China as a “National Strategic Buyer”: Towards a Multilateral Regime for Cross-Border M&A

Jeffrey N. Gordon is Richard Paul Richman Professor of Law at Columbia Law School and Curtis J. Milhaupt is Professor of Law at Stanford Law School. This post is based on their recent paper.

Unlike the case of cross-border trade, there is no explicit international governance regime for cross-border M&A; rather, there is a shared understanding that publicly traded companies are generally available for purchase to any bidder—domestic or foreign—willing to offer a sufficiently large premium over a target’s stock market price. This expectation is of course limited by the shifting boundaries of host country protectionism and the prevailing patterns of corporate ownership in different countries.  But the unspoken premise that undergirds the system is that the prospective buyer is motivated by private economic gain-seeking.

The entry of China into the global M&A market threatens the fundamental assumptions of the current permissive international regime. The rise of China-related M&A reflects not only consolidation in its domestic economy but, most important, China’s increasing share of cross-border transactions. In 2016, for example, China accounted for $92 billion of net purchases in cross-border acquisitions, 10 percent of the worldwide total and more than the United States, with $78 billion. A significant fraction of these transactions related to advanced physical and digital technology, domains of an articulated Chinese state objective to become a world leader.

The central claim of our paper is that the cross-border M&A regime will require a new rules-of-the game structure to take account of China’s ascension. This is because cross-border M&A with a Chinese acquirer adds a new dimension: what we will call the “national strategic buyer” (NSB), whose objective is to further the interests of a nation state in the pursuit of national industrial policy or perhaps national security concerns. Thus, China presents a problem of “asymmetric motives” in the global M&A market: sellers to Chinese firms have private motives for pursuing transactions, while at least some Chinese acquirers have non-economic motivations; they are NSBs. Yet distinguishing commercial and financial motives from national strategic motives with a given Chinese acquirer is difficult: high levels of state ownership, the murkiness of corporate ownership in many cases, and the Communist Party’s extensive levers of influence over all firms, whether “state-owned” or “private,” creates the potential for national strategic motives to be involved in many transactions.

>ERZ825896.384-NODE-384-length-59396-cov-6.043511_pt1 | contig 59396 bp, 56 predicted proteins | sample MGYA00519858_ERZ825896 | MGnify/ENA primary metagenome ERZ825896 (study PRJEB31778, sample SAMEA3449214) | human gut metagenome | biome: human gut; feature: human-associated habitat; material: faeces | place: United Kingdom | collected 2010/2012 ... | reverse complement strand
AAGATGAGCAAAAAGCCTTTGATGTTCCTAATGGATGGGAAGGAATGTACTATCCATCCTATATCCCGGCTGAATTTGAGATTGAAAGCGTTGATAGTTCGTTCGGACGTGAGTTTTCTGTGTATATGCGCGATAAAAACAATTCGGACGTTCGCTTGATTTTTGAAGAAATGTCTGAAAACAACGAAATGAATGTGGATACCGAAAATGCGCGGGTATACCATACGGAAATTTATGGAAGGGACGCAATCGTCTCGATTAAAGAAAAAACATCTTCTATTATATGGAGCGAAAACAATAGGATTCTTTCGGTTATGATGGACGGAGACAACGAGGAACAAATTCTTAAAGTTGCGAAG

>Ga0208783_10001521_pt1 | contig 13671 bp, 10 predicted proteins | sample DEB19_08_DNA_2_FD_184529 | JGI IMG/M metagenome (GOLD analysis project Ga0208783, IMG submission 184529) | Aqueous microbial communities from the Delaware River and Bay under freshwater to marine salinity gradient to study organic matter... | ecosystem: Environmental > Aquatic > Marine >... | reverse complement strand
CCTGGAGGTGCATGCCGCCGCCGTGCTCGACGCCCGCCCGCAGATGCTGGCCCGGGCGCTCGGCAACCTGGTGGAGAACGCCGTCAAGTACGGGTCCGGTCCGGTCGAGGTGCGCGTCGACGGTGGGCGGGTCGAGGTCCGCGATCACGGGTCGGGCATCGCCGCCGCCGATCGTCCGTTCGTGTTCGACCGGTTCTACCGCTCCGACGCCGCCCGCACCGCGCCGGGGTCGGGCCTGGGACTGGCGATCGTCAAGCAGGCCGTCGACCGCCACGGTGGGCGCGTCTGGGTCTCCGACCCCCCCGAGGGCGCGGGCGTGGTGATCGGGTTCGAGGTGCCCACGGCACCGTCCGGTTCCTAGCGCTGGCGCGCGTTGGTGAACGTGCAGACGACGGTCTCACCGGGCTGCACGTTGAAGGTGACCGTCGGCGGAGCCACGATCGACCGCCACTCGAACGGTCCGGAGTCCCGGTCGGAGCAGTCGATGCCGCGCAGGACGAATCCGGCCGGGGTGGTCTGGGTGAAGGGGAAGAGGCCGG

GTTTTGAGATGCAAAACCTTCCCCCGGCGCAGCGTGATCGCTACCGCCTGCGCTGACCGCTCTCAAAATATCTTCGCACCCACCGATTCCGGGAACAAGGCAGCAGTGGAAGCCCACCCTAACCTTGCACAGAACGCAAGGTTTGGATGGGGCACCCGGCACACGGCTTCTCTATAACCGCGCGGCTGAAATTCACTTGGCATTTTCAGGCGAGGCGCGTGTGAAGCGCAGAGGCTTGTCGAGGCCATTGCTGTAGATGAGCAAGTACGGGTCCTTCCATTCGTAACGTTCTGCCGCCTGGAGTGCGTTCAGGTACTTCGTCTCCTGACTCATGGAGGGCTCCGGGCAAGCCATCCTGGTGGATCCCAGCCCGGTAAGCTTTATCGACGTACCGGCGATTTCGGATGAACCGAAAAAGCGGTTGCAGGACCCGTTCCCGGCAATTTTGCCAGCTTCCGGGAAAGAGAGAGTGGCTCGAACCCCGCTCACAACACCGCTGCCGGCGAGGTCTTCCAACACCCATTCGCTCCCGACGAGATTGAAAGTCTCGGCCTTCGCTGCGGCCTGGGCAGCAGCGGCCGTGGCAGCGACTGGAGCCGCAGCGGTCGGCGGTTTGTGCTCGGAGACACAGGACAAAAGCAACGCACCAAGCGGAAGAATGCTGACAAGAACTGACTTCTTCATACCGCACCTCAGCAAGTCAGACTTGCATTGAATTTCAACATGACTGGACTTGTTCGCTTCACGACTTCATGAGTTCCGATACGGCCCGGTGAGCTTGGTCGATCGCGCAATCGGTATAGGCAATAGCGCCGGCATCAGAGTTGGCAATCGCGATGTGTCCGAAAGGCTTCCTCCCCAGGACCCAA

To date, the only mechanisms for addressing the NSB problem are national security review regimes for cross-border acquisitions of domestic targets at the level of separate nation states. In the United States, this mechanism is the so-called CFIUS process. Although the details differ, a number of other countries have adopted similar screening regimes. Concern over Chinese acquisitions has prompted recent legislative proposals to reform the CFIUS process. Similar concerns have led to a proposal to adopt a national security screening mechanism at the EU level, where none currently exists.

In our view, this approach fails to take on the crucial long-term concern of assimilating China as a normal actor in the global economic system. A cross-border M&A regime featuring acquirers with asymmetric motives is not stable over the long term. Eventually, the presence of actors in the global M&A market with asymmetric motives will lead to a backlash that could disrupt global capital markets. Indeed, there are already signs of backlash against China building.